Interview with MediaCom Beyond Advertising’s Head of EMEA (Europe, Middle East, Africa) Palle Finderup Diederichsen by Sandra Freisinger-Heinl:
Let’s start with your view on branded content in Europe. What’s Germany’s position in this field?
The use of branded content is gathering pace quickly everywhere. In Europe, the UK is still leading, followed by France. Both started early with branded content. Germany, Italy and Scandinavia are catching up, but for different reasons in each region: Scandinavia has mobile as ‘the tool’; Italy is traditionally good in design and fashion, and produces stylish branded content; Germany is good at conducting studies and using relevant data – several key market research projects are done there; Austria and Switzerland are latecomers, but they’re starting to do experiential outdoor executions, mainly through our German office.
What is ‘good video content’ and where do you distribute it?
From the early days of video, we’ve been involved in what good content looks like. In the past year alone, we can see how much the structure of video has changed.
Today’s audience will watch your video most probably on a social platform like Facebook. So this means it’s in a very busy environment, it’s autoplaying and silent. Therefore, a good video today has to capture the interest of your audience without using sound, in a very cluttered environment. That’s very different to the heyday of TV; it’s about being loud in a different way and it influences everything from the actual execution to how it will be distributed.
Where do you put your video to make it a success? If it’s good, you can promote it using just a press release, or believe in viral engagement. If it’s not very good, you have to put it up on places such as YouTube in a ‘must-see format’ like a pre-roll, which you can’t skip. Non-skippable is the solution of choice when the content is poor.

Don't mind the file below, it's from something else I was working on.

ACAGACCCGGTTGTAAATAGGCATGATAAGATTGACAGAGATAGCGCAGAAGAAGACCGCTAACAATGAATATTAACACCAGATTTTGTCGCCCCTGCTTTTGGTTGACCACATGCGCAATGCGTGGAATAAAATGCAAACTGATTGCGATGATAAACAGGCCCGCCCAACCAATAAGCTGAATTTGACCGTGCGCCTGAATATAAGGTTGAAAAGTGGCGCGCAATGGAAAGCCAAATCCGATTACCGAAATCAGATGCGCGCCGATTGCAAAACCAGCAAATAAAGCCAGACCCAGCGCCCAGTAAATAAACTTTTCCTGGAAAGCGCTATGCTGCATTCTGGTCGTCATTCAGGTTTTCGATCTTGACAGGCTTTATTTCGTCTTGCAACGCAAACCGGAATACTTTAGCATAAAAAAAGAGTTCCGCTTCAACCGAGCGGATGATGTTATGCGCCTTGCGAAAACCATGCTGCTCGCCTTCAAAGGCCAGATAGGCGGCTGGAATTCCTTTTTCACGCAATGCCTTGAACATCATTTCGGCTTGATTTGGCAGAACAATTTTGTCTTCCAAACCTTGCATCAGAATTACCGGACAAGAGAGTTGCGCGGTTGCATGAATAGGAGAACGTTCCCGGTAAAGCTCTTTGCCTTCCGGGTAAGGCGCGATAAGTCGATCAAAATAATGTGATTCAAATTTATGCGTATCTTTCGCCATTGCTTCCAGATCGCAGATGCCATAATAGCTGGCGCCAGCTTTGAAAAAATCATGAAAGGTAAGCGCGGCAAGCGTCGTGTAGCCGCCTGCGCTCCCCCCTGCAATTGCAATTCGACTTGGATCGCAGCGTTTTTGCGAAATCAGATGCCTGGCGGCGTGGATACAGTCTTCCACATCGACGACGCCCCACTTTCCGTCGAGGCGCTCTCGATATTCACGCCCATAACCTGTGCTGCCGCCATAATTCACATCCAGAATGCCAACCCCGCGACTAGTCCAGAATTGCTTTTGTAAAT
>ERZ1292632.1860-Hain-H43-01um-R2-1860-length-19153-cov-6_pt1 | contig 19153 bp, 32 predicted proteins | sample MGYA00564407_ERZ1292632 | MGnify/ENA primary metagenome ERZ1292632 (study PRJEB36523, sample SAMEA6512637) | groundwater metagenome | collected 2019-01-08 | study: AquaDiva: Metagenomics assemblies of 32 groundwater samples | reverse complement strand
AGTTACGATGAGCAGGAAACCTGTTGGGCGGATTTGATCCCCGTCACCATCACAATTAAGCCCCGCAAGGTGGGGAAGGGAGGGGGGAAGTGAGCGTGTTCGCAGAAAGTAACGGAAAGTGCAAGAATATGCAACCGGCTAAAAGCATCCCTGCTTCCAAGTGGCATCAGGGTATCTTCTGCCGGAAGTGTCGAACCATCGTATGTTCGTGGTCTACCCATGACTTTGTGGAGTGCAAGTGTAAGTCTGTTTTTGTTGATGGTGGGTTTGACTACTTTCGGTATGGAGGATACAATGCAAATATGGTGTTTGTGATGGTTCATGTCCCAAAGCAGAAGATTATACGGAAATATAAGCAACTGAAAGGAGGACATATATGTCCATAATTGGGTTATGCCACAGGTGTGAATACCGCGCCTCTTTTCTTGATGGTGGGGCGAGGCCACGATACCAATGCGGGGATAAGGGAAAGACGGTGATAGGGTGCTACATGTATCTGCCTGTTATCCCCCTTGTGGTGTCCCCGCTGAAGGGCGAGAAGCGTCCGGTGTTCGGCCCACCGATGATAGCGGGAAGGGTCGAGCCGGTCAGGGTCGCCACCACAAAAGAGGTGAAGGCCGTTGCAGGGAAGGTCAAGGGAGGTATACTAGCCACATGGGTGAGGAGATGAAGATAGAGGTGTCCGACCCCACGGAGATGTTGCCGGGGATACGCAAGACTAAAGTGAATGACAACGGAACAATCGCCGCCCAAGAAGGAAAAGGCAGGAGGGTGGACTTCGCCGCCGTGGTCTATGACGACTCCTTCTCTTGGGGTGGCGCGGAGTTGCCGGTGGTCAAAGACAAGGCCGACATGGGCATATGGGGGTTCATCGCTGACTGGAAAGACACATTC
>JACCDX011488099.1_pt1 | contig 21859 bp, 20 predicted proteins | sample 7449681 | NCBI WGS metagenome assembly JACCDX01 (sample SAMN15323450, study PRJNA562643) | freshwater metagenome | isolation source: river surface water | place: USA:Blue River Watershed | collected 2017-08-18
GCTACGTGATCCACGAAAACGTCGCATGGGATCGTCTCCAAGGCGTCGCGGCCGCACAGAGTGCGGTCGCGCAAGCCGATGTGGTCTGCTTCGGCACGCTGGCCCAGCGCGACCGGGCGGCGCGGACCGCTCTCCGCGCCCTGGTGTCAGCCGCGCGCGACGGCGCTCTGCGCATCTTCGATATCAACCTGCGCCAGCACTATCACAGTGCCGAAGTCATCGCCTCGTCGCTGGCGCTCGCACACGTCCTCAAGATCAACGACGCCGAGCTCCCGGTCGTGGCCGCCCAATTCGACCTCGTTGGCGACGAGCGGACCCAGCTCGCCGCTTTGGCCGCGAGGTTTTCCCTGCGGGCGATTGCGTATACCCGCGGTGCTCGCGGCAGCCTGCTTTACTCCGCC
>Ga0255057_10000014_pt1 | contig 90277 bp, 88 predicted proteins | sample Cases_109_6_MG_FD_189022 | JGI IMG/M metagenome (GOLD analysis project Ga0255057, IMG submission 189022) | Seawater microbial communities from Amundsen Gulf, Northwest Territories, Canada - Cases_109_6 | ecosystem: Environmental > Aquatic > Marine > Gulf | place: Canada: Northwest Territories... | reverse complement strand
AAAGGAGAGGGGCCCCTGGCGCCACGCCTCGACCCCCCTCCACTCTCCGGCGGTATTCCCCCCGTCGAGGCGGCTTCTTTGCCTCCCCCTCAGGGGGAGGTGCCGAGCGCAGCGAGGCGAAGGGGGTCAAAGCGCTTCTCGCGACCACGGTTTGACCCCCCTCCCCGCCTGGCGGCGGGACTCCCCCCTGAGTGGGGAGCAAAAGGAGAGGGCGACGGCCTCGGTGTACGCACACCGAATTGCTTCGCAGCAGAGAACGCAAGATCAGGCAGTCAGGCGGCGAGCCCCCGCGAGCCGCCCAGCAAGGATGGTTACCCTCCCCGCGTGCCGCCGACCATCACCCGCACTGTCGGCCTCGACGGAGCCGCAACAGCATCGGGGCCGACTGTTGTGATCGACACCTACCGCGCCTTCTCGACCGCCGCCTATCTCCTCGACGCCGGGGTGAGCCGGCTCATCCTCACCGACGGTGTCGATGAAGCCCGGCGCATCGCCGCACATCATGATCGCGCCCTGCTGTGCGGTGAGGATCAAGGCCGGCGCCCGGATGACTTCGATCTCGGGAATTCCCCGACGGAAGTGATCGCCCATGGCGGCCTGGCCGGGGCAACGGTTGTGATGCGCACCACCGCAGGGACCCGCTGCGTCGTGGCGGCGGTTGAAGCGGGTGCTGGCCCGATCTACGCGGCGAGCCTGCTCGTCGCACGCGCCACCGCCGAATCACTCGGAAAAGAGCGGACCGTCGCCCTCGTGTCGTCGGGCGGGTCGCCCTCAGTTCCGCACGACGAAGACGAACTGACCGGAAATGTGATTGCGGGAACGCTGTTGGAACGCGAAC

How does storytelling work best nowadays?
It’s a very interesting area, because again this depends on what’s seen as ‘good content’ and the impact it has on how you tell stories.
The traditional storytelling curve of a Hollywood movie, which has been adopted by many other stories, means that you build tension that peaks about 70% of the way in and then develops the resolution for the rest of the story. It’s the classic storytelling curve.
In videos today, in social on the smart phone, you have to engage people from the very first second. And we also know from all our research, if you want people to engage with your content and to share it with their network, you have to be on a high at the end as well. So that’s a transformation of the storytelling curve.
How do you predict or measure which content really works?
We use emotional recognition tools and technology, such as Unruly ShareRank and Realeyes, to help us predict shareability. We then use this data in combination with our own data to inform our approach to content distribution.
Emotional recognition through webcams shows us how people react: are they happy, are they sad, are they curious, or what are they? We track that and then we use it to inform our creative composition and also to inform our distribution. This measurement method has a bigger impact on distribution.
Sandra Freisinger-Heinl is the joint editor and co-author of BOBCM 2015 DACH book, Managing Director, MA Media and contributor to Branded Entertainment Online (BEO). This interview was originally published in the BOBCM DACH Region Edition (2015) co-edited by Sandra Freisinger-Heinl and Greta MacFarlane.